Section: User Commands (1)
Updated: August 2020
rm - remove files or directories
This manual page
documents the GNU version of
removes each specified file. By default, it does not remove
If the -I or --interactive=once option is given,
and there are more than three files or the -r, -R,
or --recursive are given, then
prompts the user for whether to proceed with the entire operation. If
the response is not affirmative, the entire command is aborted.
Otherwise, if a file is unwritable, standard input is a terminal, and
the -f or --force option is not given, or the
-i or --interactive=always option is given,
prompts the user for whether to remove the file. If the response is
not affirmative, the file is skipped.
Remove (unlink) the FILE(s).
- -f, --force
ignore nonexistent files and arguments, never prompt
prompt before every removal
prompt once before removing more than three files, or
when removing recursively; less intrusive than -i,
while still giving protection against most mistakes
prompt according to WHEN: never, once (-I), or
always (-i); without WHEN, prompt always
when removing a hierarchy recursively, skip any
directory that is on a file system different from
that of the corresponding command line argument
do not treat '/' specially
do not remove '/' (default);
with 'all', reject any command line argument
on a separate device from its parent
- -r, -R, --recursive
remove directories and their contents recursively
- -d, --dir
remove empty directories
- -v, --verbose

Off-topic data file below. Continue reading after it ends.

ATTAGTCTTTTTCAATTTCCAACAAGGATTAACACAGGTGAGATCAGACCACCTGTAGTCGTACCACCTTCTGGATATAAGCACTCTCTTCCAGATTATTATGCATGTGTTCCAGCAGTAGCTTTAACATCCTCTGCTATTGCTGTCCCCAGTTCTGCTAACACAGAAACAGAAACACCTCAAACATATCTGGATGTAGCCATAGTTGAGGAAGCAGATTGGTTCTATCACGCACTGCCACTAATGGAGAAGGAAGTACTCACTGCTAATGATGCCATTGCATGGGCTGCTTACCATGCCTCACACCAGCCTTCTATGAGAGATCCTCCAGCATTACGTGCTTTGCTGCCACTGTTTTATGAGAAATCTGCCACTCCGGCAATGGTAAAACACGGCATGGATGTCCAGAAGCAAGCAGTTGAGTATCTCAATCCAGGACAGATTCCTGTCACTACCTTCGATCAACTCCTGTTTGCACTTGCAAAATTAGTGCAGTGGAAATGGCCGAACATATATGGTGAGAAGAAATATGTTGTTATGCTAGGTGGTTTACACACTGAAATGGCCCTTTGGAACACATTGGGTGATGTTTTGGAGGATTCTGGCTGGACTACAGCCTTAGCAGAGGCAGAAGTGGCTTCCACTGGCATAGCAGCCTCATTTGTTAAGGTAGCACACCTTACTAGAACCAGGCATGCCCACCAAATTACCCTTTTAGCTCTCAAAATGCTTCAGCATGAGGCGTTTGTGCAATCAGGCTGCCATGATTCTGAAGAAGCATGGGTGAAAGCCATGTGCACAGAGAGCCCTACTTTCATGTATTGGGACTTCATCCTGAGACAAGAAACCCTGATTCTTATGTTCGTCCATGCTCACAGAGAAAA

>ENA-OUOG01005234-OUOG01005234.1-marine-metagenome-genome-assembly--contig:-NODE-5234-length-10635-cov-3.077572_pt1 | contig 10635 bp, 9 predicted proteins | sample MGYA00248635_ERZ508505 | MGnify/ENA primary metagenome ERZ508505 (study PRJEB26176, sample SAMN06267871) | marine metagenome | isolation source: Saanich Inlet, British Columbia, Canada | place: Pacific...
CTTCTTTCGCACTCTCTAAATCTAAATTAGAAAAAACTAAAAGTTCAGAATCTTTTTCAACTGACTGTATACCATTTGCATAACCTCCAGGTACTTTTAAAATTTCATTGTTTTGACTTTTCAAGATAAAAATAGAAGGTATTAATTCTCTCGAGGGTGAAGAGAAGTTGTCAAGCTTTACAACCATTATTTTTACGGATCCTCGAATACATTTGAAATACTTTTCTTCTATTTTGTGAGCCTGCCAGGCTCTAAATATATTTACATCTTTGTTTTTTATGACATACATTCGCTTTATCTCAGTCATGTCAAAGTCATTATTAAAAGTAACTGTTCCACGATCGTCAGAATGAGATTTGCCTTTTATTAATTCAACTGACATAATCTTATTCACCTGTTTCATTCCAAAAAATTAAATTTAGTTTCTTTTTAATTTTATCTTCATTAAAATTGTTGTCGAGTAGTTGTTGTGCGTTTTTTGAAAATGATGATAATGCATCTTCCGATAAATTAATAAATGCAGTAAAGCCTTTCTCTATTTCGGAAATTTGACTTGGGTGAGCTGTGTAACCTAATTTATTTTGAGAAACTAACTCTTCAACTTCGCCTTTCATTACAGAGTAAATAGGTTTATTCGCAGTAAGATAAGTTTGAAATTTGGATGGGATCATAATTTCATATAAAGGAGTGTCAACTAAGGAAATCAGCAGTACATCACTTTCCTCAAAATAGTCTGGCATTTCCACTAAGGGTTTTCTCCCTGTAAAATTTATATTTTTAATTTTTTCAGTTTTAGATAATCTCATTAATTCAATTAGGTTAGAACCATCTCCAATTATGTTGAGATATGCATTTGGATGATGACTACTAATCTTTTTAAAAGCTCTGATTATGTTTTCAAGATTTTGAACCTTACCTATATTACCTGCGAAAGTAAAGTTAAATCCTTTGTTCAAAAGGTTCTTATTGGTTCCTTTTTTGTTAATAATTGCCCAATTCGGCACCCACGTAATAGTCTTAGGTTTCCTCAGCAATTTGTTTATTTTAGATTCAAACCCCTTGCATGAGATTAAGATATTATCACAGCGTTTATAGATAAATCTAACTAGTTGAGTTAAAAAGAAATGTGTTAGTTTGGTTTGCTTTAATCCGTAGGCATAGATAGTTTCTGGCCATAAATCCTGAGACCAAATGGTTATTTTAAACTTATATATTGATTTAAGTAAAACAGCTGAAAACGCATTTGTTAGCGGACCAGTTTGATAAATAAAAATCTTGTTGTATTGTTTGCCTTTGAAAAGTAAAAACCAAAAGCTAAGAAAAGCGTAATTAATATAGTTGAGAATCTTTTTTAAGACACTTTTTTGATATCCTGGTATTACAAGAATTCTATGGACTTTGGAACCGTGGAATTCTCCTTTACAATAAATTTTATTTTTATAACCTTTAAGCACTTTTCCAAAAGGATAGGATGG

explain what is being done
display this help and exit
output version information and exit
By default, rm does not remove directories. Use the --recursive (-r or -R)
option to remove each listed directory, too, along with all of its contents.
To remove a file whose name starts with a '-', for example '-foo',
use one of these commands:
rm -- -foo
Note that if you use rm to remove a file, it might be possible to recover
some of its contents, given sufficient expertise and/or time. For greater
assurance that the contents are truly unrecoverable, consider using shred.
Written by Paul Rubin, David MacKenzie, Richard M. Stallman,
and Jim Meyering.
GNU coreutils online help: <https://www.gnu.org/software/coreutils/
Report any translation bugs to <https://translationproject.org/team/
Copyright © 2020 Free Software Foundation, Inc.
License GPLv3+: GNU GPL version 3 or later <https://gnu.org/licenses/gpl.html
This is free software: you are free to change and redistribute it.
There is NO WARRANTY, to the extent permitted by law.
Full documentation <https://www.gnu.org/software/coreutils/rm>
or available locally via: info '(coreutils) rm invocation'